The fragmented climb to the sport’s top level might not have been exactly what Felix had in mind, but it seems to have prepared him well.
“Fishing in college was really good,” he says. “Learning how to study the lakes and patterns really helped. Traveling opened my eyes to the fact that a bass in South Carolina is still a bass. You just need to figure it out. Back in high school I used to think that the Tour level was an impossibility because I didn’t have that home knowledge [of Southern lakes], but fishing in college showed me it all comes down to fundamentals.”
College also prepared him for the parts of the job that happen off the water. Without any hard evidence to say otherwise, the young pro feels comfortable speaking the language of marketing and says he knows how to meet and set expectations when it comes to figuring out the sponsorship aspects that are so important for an up-and-coming pro.
Of course, Felix isn’t going to coast on past performance this season. He’s putting in the time as well.
“I’m going to try to pre-practice as many of the lakes as I can, because with the exception of Kentucky Lake and Hartwell I haven’t spent any time on any of the venues,” details Felix. “I’m used to having a whole week instead of three days to figure out a game plan, so figuring out how to approach official practice and learning from pre-practice will be important.”
Prior to this article being published, we caught up with Felix while he was putting in time on Okeechobee before the lake went off limits. Okeechobee is a challenging, unique fishery that often stumps first-time anglers. He was hoping his early recon would shorten the learning curve.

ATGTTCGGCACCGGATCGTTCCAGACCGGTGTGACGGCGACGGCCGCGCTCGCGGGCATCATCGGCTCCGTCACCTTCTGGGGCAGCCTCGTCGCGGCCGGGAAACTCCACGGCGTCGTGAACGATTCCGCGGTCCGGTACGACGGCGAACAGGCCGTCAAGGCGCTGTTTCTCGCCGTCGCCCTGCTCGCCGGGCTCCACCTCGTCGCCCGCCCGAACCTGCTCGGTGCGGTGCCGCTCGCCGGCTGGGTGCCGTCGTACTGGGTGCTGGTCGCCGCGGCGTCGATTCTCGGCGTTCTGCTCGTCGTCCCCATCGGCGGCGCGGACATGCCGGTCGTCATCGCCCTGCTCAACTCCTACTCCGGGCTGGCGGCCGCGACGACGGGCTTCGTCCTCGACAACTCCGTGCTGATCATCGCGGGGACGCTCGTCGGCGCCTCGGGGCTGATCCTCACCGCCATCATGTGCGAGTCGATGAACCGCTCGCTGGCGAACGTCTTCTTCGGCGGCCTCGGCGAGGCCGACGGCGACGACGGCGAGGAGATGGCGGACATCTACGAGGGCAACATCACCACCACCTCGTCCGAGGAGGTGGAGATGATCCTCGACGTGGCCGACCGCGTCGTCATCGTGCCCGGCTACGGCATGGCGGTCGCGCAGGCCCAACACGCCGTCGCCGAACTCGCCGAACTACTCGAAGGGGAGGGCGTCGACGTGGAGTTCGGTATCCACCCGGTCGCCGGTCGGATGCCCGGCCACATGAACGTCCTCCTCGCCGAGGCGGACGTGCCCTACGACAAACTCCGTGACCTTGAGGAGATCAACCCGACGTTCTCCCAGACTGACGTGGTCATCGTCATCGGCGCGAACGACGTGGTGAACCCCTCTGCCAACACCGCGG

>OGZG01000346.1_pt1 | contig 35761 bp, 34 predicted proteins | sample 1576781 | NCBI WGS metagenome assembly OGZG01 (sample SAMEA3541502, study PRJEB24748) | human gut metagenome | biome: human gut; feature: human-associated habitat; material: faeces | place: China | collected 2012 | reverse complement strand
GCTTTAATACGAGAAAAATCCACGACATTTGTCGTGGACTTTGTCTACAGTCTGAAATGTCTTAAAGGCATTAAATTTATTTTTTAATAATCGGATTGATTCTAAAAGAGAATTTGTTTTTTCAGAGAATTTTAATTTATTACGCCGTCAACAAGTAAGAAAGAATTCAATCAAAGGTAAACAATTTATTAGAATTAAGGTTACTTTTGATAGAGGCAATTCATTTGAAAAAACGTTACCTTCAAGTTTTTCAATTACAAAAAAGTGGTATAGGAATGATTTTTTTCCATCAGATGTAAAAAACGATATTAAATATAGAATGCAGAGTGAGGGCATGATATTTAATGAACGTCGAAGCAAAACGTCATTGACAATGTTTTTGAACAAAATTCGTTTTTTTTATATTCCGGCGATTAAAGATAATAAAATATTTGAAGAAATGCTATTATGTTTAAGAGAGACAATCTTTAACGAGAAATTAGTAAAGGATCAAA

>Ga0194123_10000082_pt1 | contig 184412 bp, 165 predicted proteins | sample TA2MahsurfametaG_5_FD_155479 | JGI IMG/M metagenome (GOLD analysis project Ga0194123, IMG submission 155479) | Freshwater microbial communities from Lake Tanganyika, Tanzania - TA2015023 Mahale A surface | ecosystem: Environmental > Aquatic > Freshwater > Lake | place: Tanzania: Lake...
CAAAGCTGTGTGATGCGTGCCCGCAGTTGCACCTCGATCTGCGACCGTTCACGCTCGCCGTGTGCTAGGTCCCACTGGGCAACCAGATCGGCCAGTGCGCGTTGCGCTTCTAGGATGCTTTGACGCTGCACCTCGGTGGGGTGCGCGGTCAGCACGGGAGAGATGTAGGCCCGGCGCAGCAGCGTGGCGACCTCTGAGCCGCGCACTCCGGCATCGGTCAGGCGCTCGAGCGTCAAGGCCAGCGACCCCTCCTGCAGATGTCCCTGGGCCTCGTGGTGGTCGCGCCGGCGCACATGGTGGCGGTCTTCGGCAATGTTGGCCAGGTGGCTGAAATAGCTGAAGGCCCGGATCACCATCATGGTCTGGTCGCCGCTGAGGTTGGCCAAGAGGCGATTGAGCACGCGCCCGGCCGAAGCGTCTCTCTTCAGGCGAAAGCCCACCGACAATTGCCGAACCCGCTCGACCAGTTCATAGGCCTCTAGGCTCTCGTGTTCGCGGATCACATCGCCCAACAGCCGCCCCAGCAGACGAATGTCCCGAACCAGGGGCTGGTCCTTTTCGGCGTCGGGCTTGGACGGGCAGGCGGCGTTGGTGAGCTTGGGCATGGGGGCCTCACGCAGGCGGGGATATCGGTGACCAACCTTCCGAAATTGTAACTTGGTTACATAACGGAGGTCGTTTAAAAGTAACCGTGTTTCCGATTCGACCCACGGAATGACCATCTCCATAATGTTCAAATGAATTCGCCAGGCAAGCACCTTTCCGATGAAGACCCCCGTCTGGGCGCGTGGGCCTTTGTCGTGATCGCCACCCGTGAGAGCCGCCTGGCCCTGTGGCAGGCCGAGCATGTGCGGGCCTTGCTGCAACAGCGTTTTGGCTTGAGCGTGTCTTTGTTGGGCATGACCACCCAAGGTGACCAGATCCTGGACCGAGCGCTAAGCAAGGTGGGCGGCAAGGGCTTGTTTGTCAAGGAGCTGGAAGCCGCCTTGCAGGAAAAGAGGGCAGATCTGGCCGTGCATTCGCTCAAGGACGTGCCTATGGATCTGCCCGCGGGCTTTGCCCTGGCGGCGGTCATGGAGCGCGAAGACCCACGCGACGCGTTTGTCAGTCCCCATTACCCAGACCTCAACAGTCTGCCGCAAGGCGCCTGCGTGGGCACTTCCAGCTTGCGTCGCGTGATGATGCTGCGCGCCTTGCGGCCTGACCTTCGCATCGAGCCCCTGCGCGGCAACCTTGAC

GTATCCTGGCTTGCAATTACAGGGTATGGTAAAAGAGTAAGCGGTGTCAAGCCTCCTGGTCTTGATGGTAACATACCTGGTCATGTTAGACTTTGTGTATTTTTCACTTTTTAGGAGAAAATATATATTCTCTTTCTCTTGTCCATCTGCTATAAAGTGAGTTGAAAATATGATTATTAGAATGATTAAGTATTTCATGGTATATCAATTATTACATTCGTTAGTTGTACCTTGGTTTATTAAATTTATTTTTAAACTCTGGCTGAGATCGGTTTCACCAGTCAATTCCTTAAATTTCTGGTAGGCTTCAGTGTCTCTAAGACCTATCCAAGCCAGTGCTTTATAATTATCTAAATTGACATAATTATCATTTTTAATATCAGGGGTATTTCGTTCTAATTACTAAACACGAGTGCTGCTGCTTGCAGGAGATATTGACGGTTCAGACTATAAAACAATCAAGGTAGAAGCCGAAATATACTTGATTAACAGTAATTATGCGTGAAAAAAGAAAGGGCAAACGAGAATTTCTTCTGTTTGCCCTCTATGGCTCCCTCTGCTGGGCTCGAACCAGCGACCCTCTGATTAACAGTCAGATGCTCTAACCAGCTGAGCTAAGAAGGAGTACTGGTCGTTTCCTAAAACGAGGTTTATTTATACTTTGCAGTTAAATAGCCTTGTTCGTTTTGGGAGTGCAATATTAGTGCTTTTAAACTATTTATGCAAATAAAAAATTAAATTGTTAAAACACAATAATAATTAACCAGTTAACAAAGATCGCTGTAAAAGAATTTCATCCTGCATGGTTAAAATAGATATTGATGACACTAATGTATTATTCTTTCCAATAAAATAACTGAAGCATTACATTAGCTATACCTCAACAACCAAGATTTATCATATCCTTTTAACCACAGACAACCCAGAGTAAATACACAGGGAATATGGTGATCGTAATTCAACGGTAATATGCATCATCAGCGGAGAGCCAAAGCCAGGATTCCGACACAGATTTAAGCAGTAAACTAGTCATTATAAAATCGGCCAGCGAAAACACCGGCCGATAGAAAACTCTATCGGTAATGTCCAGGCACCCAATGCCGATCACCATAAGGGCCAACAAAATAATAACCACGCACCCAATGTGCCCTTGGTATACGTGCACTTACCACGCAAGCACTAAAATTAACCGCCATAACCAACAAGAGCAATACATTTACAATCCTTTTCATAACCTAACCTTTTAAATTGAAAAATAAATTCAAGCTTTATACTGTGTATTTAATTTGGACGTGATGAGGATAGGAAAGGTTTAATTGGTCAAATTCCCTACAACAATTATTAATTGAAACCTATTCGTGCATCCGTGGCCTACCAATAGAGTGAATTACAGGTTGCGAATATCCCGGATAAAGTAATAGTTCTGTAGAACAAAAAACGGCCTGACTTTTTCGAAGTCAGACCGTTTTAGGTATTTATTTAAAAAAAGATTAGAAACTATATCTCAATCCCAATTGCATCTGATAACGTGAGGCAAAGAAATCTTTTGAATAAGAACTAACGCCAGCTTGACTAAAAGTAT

“I like a lot of the stuff I see, as far as the structure goes, and I’ve spent a lot of time back home with a flipping stick in my hands. But it’s so big, and I showed up during the first real cold front,” he told us. “The first day I did surprisingly decent, but it’s been real tough the last few days.”
Lucky for him, a lack of success in pre-practice doesn’t guarantee an unsuccessful tournament. With a stop at the Bassmaster Open on the Kissimmee Chain and official practice before the Okeechobee Tour, Felix still has a good chance to learn the ins and out of Florida bass.
The thing he’s most prepared for is the last stop on the schedule. Felix routinely crushes big limits of brown fish on Minnesota’s famed Mille Lacs Lake, and he’s fired up to get to Lake Champlain.
“I think that’s the one I’ll probably do best on,” he says. “I think I have an advantage over a lot of people when it comes to smallmouth fishing, and I know how Northern summer largemouths act. Once you get farther south, largemouths tend to shut down in midsummer, whereas they eat in the summer up north.”
Knocking down the next goals
It’s well known that just fishing as a pro doesn’t make you one. The next task for Felix is to lock down a long career with success on the water.
While returning to the Forrest Wood Cup is his No. 1 goal, winning the Rookie of the Year title is second.
“I’ve fished against a lot of these guys in the Opens and at the Cup, and outside of school, fishing is about the only thing I’ve done the last five years,” muses Felix. “I need to try to not get spun out by the hype and just go do what I’ve got to do.”